The Southern Poverty Law Center on Wednesday filed two complaints with an Alabama juvenile court alleging the Pike County Board of Education arbitrarily suspended two students in violation of their due process rights under the U.S. Constitution.
“Students across Alabama continue to be excluded from school without regard for their due process rights, leading to unwarranted and unlawful suspensions and expulsions,” said Michael Tafelski, senior supervising attorney for the SPLC’s children’s rights project, in a statement.
“This is particularly troubling for Black students who are three times more likely to be excluded from school for minor and subjective infractions than their white peers. Education is an important aspect of a young person’s life and the decision to exclude them from school should not be taken lightly,” Tafelski continued.
Both complaints, filed in Pike County Juvenile Court, ask the court to reverse suspensions of RaQuan Martin and Dakarai Pelton, both Black and former students at Goshen High School.
The complaints state that on Nov. 22, 2019, both students were approached by the school’s principal “in connection with alleged rumors that a group of students had ‘smoked’ that same day in the parking lot at school.” The principal alleged he had video security footage of them doing so, but wouldn’t show the students the footage, according to the complaints.
Both boys told the principal that they had not used marijuana, but had both accompanied another student to their car in the parking lot, and both left when the other student showed them what appeared to be drug paraphernalia.
“The students, both seniors at the time, denied the allegations and even took drug tests that showed they had no drugs in their system that day. But the school refused to consider this evidence,” the SPLC said in a press release.
The complaints state that the district failed to provide the students proper notice, including details about their charges, evidence of wrongdoing, a meaningful opportunity to be heard or to present evidence of their own and question witnesses during their hearings.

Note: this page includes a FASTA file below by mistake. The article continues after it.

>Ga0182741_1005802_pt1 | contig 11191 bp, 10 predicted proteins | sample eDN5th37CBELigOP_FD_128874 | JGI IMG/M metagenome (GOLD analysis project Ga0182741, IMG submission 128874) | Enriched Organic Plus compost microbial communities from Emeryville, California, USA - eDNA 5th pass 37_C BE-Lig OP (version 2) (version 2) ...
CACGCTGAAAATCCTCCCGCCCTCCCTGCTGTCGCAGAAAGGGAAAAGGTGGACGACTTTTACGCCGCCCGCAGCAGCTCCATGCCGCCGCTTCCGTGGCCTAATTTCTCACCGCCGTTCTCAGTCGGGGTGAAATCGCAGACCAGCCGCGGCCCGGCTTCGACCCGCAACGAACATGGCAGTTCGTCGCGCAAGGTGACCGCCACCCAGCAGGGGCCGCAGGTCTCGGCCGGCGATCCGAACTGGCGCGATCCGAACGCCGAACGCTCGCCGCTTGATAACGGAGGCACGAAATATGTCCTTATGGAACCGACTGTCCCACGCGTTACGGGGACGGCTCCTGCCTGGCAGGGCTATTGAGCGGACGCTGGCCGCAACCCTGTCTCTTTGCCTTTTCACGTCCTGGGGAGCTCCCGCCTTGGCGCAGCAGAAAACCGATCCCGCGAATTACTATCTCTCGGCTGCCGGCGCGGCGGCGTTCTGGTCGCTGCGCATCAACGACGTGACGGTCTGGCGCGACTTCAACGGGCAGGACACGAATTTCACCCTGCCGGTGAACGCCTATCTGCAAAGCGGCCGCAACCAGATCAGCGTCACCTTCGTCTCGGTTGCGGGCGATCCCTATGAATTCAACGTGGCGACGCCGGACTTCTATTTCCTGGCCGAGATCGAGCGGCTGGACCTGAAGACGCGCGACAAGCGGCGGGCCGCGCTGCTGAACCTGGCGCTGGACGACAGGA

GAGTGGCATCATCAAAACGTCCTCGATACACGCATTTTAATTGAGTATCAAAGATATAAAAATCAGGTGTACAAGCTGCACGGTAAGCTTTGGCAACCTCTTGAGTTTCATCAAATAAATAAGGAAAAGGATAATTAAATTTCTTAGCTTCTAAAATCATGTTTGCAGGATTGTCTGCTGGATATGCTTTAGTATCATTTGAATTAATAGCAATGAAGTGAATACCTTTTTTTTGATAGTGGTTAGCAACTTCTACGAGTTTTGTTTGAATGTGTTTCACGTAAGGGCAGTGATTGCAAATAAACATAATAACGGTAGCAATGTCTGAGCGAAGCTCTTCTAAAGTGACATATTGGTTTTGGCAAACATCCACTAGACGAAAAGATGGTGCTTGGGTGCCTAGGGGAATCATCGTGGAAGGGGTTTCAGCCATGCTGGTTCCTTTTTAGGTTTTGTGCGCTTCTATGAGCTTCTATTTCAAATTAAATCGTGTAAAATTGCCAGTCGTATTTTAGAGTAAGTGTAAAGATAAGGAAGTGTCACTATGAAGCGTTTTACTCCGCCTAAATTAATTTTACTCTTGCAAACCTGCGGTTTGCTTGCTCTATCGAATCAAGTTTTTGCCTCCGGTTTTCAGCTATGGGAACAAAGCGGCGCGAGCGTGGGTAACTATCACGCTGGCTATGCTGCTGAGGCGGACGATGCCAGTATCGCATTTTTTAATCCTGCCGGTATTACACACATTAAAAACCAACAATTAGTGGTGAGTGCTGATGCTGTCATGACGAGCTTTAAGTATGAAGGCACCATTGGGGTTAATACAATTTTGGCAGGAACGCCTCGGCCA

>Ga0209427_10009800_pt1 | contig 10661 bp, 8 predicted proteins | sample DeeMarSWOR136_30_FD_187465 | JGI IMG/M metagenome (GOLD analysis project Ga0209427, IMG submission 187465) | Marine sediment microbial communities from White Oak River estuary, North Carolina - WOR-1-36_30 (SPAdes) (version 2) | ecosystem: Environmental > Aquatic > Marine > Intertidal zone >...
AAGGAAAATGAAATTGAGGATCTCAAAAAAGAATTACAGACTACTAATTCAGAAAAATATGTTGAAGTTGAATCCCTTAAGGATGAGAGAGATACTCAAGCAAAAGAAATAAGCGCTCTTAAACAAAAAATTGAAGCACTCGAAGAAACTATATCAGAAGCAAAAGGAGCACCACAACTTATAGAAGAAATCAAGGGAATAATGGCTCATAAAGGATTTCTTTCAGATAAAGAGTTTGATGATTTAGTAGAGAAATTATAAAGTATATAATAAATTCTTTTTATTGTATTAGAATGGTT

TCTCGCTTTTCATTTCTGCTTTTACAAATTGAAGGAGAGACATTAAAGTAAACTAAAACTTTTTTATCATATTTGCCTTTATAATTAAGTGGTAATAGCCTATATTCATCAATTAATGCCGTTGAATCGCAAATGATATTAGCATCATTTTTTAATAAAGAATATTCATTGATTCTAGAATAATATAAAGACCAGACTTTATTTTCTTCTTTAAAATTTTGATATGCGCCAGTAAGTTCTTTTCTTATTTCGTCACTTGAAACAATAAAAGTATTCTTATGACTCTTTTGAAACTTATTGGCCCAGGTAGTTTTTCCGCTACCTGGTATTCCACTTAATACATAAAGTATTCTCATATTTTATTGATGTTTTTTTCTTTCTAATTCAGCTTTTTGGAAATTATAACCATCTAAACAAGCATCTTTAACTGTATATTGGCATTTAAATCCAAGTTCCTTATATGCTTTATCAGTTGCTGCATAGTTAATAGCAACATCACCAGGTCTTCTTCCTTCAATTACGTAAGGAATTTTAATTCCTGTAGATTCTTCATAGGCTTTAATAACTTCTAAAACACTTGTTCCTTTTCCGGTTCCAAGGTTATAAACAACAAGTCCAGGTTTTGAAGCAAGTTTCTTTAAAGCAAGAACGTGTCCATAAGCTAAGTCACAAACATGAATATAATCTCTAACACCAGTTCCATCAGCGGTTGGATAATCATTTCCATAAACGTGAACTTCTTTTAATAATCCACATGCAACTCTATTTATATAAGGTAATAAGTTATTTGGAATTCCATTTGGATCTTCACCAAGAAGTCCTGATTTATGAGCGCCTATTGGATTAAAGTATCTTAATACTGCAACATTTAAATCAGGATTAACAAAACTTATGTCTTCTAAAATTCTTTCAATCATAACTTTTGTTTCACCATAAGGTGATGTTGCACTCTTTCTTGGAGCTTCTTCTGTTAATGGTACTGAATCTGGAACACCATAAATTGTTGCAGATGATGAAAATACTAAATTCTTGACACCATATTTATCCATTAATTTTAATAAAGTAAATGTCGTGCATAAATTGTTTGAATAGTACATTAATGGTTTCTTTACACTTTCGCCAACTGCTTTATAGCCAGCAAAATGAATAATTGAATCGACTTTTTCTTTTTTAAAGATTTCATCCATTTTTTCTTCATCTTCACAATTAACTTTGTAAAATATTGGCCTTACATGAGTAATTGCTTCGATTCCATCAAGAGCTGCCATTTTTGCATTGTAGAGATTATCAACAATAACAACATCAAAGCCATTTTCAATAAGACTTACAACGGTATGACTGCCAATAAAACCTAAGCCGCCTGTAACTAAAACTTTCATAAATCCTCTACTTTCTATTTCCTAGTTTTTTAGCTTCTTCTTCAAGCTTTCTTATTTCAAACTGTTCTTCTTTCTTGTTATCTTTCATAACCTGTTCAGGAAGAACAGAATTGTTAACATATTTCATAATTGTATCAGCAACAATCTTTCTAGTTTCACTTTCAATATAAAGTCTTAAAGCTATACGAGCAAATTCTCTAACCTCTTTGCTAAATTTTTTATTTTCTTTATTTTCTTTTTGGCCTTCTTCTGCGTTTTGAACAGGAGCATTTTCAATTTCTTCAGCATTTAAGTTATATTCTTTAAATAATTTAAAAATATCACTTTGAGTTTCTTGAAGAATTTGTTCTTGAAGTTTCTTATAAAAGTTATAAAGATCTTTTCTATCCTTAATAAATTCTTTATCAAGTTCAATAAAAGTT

“Only you know what did or didn’t happen in that vehicle … you dodged a bullet here because we didn’t have the proof that we need,” said one school board member to one of the students during his hearing, according to the complaint.
“There was no proper investigation at all,” said Shatarra Pelton, Dakarai’s mother, in a statement. “It was unorganized and overblown. The school was unable to produce any evidence other than hearsay.”
After a brief hearing, both seniors were suspended for the rest of the school year, missing out on a chance to finish their high school athletics and potentially missing out on college football scholarships as a result, the complaints state.
Prior to their suspensions, both students had no disciplinary referrals and were making good grades, according to the complaints.
“On Jan. 13, the students appealed the Council’s decision to the Pike County Board of Education, and the board agreed to consider allowing the students to return to GHS if they participated in drug treatment classes, passed urine and hair follicle drug tests and maintained perfect attendance at the alternative school. After completing all the requirements, the students returned to school on Feb. 21 – three months after their removal,” the SPLC said in the release.
“He had a rough senior year, to say the least,” said Tasha Martin, RaQuan’s mother, in a statement. “He missed senior night, he missed everything.”
“They didn’t get to play not one game,” Martin said. “They had some coaches visit them while they were in alternative school but when the coaches found out that they couldn’t go back to school, they stopped coming. Our families were devastated; sometimes me and Ms. Pelton would be on the phone and just cry to each other. It has been really tough.”
“I want schools to understand that it’s not just a moment you’re ruining, you’re ruining a lifetime,” Pelton said. “With no factual basis, only an unproven accusation, you have just completely deterred a student’s life. Most schools say that they are there for their students, but you are showing them the total opposite.”
Pike County Schools during the 2019-2020 school year referred 49 students to a disciplinary hearing, according to the SPLC. Of those, 48 students were either suspended or expelled, and although Black students made up less than 50 percent of the student population, Black students made up 80 percent of the referrals. On average, Black students make up 77 percent of all students referred for disciplinary hearings in the district, according to the SPLC.